Again, this is not a call to action for you to burn bridges and burn all your savings during the next couple of weeks/months hoping that somehow life for sure will turn out fine without you having to lift a finger (because guess what: that's a stupid strategy).

It’s simply an invitation to dare to take calculated risks.

I ask myself the following questions to calculate the risk and then decide whether I feel comfortable to take it:

Highest possible upside

  1. If I take this decision, what are the best case scenarios?
  2. Is it wishful thinking or is it a realistic scenario that can be achieved given my current life situation and a bit of luck?
  3. What levers can I pull to increase the chance that the best case scenario takes place?
  4. Are the benefits of the best case scenario of temporary or permanent nature?

Biggest possible downside

  1. If I take this decision, what are the worst case scenarios (e.g. with regards to finances, health, relationships, etc.)? (As I can usually think of several ways how things can go wrong, I list all worst case scenarios I can think of)
  2. Assuming a worst case scenario takes place: Can I recover from it? If yes, why? If not, why not? (the answer is most of the times: yes)
  3. What levers can I pull to mitigate the chance that the worst case scenario takes place?

Last but not least, keep in mind that not taking a decision is also a decision!

This is why I always ask myself also the question:

What is the cost of not taking action now?

Once I have my answers ready, I then review them and decide whether I think it’s worth to take this calculated risk.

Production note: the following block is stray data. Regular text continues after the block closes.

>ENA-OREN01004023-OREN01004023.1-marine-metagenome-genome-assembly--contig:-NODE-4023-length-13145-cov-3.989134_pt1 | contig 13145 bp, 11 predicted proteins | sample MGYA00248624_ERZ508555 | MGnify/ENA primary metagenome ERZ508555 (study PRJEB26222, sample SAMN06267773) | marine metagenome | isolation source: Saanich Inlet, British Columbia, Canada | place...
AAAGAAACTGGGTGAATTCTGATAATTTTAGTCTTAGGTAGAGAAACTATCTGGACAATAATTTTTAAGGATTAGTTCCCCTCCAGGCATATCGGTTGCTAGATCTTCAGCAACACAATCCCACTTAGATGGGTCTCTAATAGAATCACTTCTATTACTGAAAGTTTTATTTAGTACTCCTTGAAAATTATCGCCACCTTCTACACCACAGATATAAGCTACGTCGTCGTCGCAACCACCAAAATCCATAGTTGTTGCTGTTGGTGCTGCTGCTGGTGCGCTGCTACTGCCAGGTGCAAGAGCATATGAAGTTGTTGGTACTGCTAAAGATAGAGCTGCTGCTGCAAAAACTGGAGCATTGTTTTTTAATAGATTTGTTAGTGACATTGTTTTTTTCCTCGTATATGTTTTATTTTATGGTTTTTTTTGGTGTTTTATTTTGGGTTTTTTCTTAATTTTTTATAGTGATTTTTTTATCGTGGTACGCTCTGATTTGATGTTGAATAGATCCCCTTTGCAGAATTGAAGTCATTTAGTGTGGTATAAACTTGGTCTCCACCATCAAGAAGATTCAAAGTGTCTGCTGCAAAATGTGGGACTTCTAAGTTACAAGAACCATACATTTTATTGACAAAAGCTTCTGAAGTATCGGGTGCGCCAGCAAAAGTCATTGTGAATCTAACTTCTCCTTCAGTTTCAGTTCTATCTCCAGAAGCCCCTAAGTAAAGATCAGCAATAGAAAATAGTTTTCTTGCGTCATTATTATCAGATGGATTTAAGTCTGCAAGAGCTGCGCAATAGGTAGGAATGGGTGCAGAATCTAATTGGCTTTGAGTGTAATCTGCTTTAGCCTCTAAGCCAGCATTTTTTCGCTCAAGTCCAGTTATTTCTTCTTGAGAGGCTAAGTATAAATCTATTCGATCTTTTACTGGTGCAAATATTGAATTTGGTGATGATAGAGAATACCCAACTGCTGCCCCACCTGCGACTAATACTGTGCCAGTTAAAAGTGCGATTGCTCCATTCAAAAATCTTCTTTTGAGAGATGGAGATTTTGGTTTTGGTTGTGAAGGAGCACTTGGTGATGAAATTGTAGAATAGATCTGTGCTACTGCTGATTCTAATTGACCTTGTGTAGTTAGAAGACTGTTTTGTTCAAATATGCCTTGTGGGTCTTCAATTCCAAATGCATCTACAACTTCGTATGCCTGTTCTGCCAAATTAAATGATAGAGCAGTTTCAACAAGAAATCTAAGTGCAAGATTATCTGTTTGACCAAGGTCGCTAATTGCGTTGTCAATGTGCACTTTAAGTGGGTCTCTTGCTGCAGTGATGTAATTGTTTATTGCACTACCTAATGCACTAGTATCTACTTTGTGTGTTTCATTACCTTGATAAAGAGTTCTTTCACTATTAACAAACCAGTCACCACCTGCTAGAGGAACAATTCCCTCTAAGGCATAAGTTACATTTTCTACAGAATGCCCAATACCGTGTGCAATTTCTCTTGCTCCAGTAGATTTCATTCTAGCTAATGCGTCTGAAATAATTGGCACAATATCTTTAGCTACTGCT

To me, quitting my job without having a new offer at hand is a calculated risk that I felt comfortable to take.

Why?

Because:

  • I know exactly how many months I can sustain myself without an income.
  • I strongly believe that allowing myself to experiment and explore new opportunities is 10x more rewarding, exciting and fulfilling than staying in my corporate job (I won't go into the details of the opportunities I'm currently exploring - more on that maybe in another newsletter)
  • I know that the biggest, though rather improbable, irreversible risk in my current situation is experiencing an accident/illness that renders me not capable of working any longer (& hence having to depend on the welfare of others)
  • I know which levers I can pull to reduce my variable costs
  • I know that I can get back on the same career track if I have to

I invite you to bet on yourself as well.

I truly believe that is a great way to unlock our potential and to live a fulfilled life.

P.S.: Are you not buying into this idea? No worries, as I said I volunteer as your humean guinea pig and as such you can expect some honest updates during the next couple of weeks/months :-)


A quote for you to ponder

“If you want to awaken all of humanity, then awaken all of yourself. If you want to eliminate the suffering in the world, then eliminate all that is dark and negative in yourself. Truly, the greatest gift you have to give is that of your own self-transformation.”― Lao Tzu